Despite slowing growth across the travel retail industry, the mood at the 2015 TFWA World Exhibition was generally positive and optimistic.
TFWA President Erik Juul-Mortensen, delivering his annual State of the Industry address to start the week, highlighted the changing face of global travel retail brought on by consolidation, exchange rate factors, and geopolitical tensions.
“Events this year, both within and beyond our industry, have confirmed that we are experiencing a period of intense, and lasting, change,” he said. “If the tectonic plates of the global economy have shifted, then so too have those of the global duty free & travel retail industry.”
Pointing out that sales in 2014 reached $63.5 billion, up 5.8% on 2013, he noted this was a slowdown on the 7.5% growth reported in 2013 over 2012.
However, global duty free and travel retail sales in Q2 2015 improved significantly compared to the first quarter. By the end of March 2015 global sales were down by 3.3% compared to the same period in 2014, and by the end of June sales had dropped only -0.2%.
“Over the first half, therefore, we have seen basically zero growth,” Juul-Mortensen said. “This performance should also be seen in the context of extreme currency volatility in many markets, which continues to pose considerable challenges to the industry.”
The Americas region recorded slight growth of +1.9% in first half of 2015, while Asia Pacific was the best-performing region with sales up +6.5%.
Juul-Mortensen pointed to the increasing power of Dufry since purchasing Nuance and World Duty Free Group as well as Coty’s acquisition of P&G’s beauty business as factors that will greatly impact the travel retail business going forward.
The travel retail industry also needs to account for and integrate the increased use of online and mobile technology, which Juul-Mortensen thinks will help re-accelerate travel retail growth rates.
“Incredible developments are taking place in the online world and our industry is increasingly exposed to their impact,” he said.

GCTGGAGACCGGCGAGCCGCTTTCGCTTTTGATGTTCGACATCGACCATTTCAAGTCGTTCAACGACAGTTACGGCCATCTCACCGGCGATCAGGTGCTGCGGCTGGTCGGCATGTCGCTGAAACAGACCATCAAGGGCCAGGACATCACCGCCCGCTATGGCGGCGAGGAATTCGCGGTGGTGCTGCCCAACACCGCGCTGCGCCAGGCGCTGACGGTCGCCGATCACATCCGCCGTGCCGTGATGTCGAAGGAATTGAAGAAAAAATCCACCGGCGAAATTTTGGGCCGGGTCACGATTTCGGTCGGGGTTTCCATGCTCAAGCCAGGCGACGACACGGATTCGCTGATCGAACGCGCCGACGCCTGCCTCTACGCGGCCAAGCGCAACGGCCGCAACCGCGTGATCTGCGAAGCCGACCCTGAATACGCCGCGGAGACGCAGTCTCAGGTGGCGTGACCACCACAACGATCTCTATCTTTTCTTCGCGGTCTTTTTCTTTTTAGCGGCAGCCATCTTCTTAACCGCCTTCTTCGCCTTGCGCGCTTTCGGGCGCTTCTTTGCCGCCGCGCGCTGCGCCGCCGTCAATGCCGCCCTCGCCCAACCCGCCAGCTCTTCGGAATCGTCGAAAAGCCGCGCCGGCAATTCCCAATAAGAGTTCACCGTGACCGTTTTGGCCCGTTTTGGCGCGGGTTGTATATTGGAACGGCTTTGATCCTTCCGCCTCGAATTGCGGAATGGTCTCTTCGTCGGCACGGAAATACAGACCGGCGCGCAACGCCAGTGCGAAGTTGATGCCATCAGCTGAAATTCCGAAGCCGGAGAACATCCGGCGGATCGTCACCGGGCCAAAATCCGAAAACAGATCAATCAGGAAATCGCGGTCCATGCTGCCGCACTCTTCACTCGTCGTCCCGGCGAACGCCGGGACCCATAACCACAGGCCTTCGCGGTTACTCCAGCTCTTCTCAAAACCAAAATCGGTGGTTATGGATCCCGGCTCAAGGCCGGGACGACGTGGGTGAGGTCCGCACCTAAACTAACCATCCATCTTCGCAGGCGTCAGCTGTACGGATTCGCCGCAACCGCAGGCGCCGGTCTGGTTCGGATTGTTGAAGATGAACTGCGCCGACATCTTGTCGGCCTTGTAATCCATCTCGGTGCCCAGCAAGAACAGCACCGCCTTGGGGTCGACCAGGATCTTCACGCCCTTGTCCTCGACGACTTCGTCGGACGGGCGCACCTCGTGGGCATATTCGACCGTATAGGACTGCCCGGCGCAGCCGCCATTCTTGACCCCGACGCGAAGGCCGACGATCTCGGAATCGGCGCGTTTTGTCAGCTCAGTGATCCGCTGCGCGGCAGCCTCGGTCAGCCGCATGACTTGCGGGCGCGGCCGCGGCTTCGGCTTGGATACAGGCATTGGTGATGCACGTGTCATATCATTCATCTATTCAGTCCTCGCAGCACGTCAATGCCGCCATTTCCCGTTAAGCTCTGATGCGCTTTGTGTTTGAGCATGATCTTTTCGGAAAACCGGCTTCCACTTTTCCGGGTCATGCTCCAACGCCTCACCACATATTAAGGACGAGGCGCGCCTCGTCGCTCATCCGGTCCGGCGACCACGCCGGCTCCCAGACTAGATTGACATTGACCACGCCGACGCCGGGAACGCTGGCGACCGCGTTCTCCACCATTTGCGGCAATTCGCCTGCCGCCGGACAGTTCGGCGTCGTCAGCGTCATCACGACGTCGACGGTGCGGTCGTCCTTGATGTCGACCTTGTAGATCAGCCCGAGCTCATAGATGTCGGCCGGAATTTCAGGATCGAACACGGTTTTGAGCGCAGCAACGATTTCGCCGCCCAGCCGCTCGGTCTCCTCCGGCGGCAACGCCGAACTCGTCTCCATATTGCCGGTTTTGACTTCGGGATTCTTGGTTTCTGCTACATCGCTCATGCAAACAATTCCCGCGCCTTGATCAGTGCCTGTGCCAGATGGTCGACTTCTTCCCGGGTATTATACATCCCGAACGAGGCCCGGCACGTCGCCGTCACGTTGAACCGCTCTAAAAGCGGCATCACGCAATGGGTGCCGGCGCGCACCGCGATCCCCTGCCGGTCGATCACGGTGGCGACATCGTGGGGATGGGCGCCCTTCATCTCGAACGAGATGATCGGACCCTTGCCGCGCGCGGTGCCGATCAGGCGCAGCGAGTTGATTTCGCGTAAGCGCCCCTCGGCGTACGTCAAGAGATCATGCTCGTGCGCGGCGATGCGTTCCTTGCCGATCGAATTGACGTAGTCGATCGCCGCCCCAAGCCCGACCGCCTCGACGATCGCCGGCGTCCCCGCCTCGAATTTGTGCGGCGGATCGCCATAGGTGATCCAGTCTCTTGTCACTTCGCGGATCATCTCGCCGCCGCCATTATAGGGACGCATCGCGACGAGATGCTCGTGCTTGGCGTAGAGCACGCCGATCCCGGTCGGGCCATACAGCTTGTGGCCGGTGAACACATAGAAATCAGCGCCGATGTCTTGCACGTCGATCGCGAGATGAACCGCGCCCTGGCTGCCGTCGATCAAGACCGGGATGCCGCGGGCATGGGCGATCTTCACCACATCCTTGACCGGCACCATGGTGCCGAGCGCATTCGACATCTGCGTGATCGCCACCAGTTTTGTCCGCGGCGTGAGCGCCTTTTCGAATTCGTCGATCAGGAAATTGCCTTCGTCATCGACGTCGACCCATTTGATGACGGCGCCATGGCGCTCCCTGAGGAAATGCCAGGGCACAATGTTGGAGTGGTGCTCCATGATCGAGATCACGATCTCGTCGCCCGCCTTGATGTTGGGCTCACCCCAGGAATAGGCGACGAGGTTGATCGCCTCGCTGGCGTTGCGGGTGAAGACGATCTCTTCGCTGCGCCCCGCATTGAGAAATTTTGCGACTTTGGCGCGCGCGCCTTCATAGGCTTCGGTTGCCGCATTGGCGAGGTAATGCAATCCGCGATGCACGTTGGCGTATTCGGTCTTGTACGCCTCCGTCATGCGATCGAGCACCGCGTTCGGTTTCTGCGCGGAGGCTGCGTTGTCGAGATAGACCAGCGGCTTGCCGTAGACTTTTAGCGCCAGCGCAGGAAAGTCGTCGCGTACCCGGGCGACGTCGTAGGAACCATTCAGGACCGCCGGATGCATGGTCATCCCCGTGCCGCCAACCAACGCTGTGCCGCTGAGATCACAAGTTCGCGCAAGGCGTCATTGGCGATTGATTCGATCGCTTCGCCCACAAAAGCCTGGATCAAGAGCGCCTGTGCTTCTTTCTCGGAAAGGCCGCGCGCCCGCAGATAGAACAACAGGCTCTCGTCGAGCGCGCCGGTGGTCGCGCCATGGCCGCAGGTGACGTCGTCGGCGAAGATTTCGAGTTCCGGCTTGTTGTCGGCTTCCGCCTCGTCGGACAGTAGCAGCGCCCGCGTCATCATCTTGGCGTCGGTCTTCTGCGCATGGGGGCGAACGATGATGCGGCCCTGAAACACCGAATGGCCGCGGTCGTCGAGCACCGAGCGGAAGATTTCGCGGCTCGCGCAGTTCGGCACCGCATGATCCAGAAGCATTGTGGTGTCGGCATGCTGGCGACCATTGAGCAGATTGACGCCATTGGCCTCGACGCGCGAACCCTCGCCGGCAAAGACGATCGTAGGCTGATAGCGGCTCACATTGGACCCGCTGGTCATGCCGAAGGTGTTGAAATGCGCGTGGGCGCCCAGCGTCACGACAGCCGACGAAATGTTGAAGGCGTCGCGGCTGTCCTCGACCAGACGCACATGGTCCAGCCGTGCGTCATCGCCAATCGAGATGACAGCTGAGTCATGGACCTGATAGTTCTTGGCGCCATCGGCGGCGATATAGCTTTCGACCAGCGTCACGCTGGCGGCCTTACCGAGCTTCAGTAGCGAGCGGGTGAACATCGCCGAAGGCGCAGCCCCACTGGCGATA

Peter Long, Joint CEO of TUI Group, which became the world’s largest travel and tourism company under his leadership, followed Juul-Mortensen, explaining his vision of current global travel and tourism trends.
Long turned TUI Group into a global brand, consolidating two parts of TUI together “which has given us long-term sustainability in what will continue to be a challenging market environment,” he said.
“The history of the TUI Group has been one of acquisition, normally of the leading leisure travel brands in source markets. This has led to a number of very well-known local brands operating under the TUI smile umbrella,” said Long.
Today TUI Group operates several airlines, hundreds of hotels, travel agencies, and retail stores, plus a dozen cruise ships. Long focused on being customer-centric, being innovative, and never losing sight of how important reputation is.
Former New York City Mayor Rudy Giuliani, known for leading the city through the 9/11 terrorist attacks, gave his keynote address on leadership in the face of crisis and change.
In the first part of his speech, Giuliani focused on six key principles of leadership, which he tried to tie into the travel retail business: 1. As a leader you have to set goals. 2. Be an optimist. 3. Have courage. 4. Relentless preparation. 5. Teamwork. 6. Communication.
“[Leadership is] most important in periods of change and difficulty,” Giuliani said. “What do you want to achieve this year? Do you want to increase sales, or develop new product lines, for example? Don’t just let it happen to you – if you have a plan you have something to assess your work by.”
“People don’t follow pessimists,” he noted. “People follow the solution to a problem, they follow the person who’s going to offer the best approach. You have to turn the people who work for, and with you, into problem solvers.”
Giuliani’s speech was well received in the Palais auditorium until he got political and partisan with moderator Stephen Sackur, giving his views on President Obama, Donald Trump, and America’s role in the world, which did not play as well with the predominantly European audience.
“I want a president that Mr. Putin and the Ayatollah are afraid of,” he said. “[Obama] kisses the ring of the king of Saudi Arabia. An American president should not kiss anybody’s ring.”
Giuliani predicted a Republican will follow Barack Obama as President of the United States.